Sanitizer: Liferay provides the ability to sanitize content via its com.liferay.portal.kernel.sanitizer.Sanitizer. This needs to be made more configurable (coarse and fine) and integrated with the OWASP ESAPI.

OpenID I am a big fan of OpenID and oAuth but these protocols do work over insecure (non-SSL) channels and therefore believe an administrator should be able to filter out ones provided by users that don't support SSL. Alternatively, for higher assurance sites using these protocols, you should also be able to specify a whitelist of providers.

Administrator: There needs to be two different types of administrators. Administrators that can create users and administrators that can create other administrators. You should also have the ability to restrict where adminstrator-level accounts can access the environment from. There would be something strange if an administrator who happens to be currently out of office accessing a bank site running Liferay from Iraq at midnight.

User Management: Liferay allows the ability for an administrator to open another browser window and browse the site as though you were the user. Imagine a scenario where you are using this on a company Intranet site and had a payroll portlet. There needs to be a way of specifying in the portlet's security model that this can only be seen by the real user and not via impersonation.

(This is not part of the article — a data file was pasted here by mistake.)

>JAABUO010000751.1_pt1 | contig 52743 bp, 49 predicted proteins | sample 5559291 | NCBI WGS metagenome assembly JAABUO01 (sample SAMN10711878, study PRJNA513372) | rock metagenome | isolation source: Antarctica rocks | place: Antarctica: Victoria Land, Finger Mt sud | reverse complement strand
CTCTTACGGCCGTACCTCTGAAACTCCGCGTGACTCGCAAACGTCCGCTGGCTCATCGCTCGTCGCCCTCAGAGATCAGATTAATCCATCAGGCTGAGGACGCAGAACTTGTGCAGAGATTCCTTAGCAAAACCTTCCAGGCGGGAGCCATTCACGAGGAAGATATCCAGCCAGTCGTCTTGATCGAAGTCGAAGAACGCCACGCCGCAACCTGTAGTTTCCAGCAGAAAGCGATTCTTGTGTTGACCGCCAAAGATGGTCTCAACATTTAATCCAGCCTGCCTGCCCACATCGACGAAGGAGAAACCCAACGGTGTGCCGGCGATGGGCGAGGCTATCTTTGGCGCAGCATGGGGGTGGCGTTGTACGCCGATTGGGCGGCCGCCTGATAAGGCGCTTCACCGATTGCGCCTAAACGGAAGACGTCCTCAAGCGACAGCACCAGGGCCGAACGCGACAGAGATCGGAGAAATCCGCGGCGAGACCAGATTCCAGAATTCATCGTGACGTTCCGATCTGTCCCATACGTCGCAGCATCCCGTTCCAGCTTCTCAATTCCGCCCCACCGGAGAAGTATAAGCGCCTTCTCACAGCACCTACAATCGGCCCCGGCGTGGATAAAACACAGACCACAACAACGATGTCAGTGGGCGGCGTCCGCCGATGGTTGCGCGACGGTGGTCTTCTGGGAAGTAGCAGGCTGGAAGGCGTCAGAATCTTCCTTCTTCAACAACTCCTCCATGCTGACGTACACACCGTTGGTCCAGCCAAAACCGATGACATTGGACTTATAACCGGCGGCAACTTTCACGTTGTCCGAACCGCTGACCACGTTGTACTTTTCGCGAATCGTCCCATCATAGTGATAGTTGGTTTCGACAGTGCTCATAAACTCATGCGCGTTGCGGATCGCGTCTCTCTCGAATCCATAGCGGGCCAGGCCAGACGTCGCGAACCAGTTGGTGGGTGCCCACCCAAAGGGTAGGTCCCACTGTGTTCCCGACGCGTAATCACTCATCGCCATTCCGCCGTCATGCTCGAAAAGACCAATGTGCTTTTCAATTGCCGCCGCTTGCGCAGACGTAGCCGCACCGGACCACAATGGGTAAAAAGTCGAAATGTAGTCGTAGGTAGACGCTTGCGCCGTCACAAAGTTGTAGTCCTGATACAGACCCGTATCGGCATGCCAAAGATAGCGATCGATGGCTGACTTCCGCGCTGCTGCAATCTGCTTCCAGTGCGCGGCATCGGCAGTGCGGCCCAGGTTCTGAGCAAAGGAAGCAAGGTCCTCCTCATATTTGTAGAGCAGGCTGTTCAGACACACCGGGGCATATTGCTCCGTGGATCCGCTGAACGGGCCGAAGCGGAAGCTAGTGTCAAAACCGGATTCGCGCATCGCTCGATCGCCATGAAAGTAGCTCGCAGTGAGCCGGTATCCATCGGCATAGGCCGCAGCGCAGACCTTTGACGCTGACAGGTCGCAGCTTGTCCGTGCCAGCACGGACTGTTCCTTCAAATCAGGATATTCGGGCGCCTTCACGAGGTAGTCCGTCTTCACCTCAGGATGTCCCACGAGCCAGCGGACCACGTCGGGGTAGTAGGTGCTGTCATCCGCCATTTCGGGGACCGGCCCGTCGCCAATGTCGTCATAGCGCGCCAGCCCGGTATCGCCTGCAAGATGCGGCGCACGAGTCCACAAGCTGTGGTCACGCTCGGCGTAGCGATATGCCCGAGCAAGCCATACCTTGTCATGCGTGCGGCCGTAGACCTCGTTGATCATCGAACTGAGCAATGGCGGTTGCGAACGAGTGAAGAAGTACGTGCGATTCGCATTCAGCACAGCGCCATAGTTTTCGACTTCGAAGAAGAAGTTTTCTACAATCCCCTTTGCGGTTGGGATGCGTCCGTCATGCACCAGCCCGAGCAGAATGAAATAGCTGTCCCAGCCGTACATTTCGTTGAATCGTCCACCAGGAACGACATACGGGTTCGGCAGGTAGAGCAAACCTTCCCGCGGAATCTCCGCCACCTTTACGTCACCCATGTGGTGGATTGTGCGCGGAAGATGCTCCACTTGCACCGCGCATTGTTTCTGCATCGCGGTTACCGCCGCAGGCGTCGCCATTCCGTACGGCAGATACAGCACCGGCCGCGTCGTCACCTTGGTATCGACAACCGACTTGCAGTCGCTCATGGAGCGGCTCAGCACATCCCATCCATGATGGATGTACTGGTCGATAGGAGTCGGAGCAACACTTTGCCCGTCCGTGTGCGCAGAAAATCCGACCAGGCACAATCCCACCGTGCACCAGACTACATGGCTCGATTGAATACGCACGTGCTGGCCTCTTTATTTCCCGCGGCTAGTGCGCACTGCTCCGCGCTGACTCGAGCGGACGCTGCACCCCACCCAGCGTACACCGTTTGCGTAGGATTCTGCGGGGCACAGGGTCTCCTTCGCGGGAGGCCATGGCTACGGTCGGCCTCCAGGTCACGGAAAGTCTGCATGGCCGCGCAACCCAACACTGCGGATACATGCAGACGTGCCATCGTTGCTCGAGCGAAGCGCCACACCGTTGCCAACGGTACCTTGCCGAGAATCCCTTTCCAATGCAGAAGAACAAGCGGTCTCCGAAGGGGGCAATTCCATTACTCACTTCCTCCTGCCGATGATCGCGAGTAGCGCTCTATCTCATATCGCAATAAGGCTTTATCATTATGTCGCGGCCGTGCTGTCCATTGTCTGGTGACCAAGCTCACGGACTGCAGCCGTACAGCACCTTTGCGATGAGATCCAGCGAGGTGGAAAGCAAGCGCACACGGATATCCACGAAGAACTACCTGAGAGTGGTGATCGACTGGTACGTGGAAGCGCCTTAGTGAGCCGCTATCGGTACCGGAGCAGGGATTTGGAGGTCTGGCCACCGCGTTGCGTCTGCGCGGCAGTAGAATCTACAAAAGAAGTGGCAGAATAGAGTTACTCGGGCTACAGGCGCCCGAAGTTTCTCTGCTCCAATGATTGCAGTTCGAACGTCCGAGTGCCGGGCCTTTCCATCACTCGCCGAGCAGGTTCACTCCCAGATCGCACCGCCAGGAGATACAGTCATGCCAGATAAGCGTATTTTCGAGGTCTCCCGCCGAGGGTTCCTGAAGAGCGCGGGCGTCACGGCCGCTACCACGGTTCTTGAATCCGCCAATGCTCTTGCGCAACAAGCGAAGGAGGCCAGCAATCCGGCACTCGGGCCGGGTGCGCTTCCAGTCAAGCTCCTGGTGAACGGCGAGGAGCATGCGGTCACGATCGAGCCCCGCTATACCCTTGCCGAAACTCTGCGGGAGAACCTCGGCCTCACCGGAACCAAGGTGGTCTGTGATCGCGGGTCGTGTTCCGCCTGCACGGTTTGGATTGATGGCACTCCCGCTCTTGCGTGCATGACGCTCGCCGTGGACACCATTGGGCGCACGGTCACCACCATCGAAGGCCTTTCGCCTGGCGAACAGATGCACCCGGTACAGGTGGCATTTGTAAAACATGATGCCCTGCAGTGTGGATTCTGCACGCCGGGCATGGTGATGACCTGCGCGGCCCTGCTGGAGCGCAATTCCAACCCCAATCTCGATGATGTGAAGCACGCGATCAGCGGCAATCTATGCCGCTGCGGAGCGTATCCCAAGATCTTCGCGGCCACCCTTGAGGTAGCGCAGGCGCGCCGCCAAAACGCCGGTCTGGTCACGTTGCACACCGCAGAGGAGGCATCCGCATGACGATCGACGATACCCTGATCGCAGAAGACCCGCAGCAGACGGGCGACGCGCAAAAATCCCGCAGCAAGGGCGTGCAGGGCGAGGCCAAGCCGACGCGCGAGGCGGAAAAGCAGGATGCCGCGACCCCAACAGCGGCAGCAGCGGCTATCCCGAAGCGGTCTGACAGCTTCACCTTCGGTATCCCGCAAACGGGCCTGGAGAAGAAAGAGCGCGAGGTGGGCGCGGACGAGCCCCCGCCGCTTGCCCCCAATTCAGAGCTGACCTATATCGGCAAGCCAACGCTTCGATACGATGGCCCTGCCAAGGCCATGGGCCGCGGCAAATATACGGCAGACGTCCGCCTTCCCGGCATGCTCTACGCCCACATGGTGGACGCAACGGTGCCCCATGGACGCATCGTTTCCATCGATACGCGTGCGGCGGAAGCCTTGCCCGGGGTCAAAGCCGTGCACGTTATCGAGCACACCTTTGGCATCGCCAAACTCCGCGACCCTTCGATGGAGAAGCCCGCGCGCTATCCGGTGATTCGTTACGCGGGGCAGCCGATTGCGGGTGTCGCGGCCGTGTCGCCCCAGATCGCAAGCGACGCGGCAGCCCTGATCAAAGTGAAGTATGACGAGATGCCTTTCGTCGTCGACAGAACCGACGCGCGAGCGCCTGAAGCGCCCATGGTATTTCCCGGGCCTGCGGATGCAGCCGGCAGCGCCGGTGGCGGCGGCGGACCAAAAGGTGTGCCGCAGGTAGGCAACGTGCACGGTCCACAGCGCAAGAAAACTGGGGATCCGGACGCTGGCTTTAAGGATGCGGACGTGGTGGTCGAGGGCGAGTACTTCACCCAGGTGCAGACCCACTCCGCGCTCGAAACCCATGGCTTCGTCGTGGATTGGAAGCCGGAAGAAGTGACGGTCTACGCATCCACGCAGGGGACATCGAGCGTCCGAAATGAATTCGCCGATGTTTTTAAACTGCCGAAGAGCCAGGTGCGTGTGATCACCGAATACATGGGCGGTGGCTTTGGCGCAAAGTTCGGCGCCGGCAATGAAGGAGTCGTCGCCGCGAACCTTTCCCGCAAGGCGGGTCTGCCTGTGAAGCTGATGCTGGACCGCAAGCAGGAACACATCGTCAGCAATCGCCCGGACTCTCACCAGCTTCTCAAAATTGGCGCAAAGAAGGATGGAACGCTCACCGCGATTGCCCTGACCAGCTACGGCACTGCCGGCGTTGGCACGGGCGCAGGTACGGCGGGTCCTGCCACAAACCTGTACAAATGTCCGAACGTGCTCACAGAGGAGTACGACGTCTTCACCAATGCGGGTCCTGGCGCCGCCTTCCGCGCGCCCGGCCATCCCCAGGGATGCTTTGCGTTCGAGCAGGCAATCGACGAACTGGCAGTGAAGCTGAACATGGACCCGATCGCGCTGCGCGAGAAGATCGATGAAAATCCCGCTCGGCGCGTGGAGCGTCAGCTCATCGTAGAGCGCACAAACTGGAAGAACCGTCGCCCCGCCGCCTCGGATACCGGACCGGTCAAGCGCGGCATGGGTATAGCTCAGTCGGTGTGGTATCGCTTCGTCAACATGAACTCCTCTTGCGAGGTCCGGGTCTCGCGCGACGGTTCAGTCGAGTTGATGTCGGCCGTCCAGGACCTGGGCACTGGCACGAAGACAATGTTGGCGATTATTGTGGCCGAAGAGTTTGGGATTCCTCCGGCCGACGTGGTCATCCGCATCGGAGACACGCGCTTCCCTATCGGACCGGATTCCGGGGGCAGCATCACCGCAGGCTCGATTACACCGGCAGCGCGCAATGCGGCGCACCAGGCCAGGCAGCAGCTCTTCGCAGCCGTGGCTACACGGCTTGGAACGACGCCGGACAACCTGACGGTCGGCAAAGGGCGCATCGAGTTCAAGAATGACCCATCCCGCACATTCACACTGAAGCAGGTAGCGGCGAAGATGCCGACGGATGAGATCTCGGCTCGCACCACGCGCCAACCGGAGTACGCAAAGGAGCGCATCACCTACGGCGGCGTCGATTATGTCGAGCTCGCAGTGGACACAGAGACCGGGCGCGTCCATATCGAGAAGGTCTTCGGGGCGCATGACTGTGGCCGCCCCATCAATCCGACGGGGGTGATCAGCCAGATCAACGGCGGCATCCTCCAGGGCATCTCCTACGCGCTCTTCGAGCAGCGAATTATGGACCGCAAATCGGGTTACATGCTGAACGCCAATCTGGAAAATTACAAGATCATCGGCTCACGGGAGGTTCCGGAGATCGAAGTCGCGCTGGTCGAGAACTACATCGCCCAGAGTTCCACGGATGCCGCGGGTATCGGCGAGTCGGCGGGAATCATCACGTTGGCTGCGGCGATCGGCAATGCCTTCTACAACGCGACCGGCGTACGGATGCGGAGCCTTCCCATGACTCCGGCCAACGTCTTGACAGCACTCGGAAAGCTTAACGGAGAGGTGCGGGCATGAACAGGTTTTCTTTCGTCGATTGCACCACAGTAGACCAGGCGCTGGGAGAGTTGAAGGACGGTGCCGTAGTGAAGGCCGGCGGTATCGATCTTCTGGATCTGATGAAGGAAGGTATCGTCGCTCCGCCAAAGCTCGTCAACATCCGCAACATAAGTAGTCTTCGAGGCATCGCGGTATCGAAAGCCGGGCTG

ServiceBuilder: This utility is used to describe a model's class and attributes. What would be a better place to describe the requirements for validation than here? Imagine the ability to tag an attribute with a Regular Expression that could provide validation capabilities. ServiceBuilder could ideally do several things with this information ranging from creating the appropriate database constraints to providing consistent validation whether accessed through portal or remote means.

Resources and Permissions: Liferay has a wonderful permissions framework that can handle many finer-grained authorization decisions but this still has certain gaps. The first gap is that you have to add resources into the permissions system by calling an API. In the scenario where you may want to implement something analogous to an XACML obligation, this model will require you to implement a new portal hook for each object type that only calls the addResources method so that you can then integrate it with a subsequent permissions call. For example, if you wanted to use the permissions framework to create a way for select portlets to be "available" during specified hours. An alternative way would be to allow for a given portlet/resource to support description of permissions in an extensible manner via its XML configuration.

Anyway, there are probably other things that I have not yet thought about but probably could be weaknesses, so all disclaimers apply. With that being said, you should feel confident in the fact that while no portal is ever 100% secure, there is a vibrant community looking out for your best interests when it comes to security and that Liferay is leading the pack in this regard. Something that cannot be said of many commercial implementations. Take note Gartner and Forrester...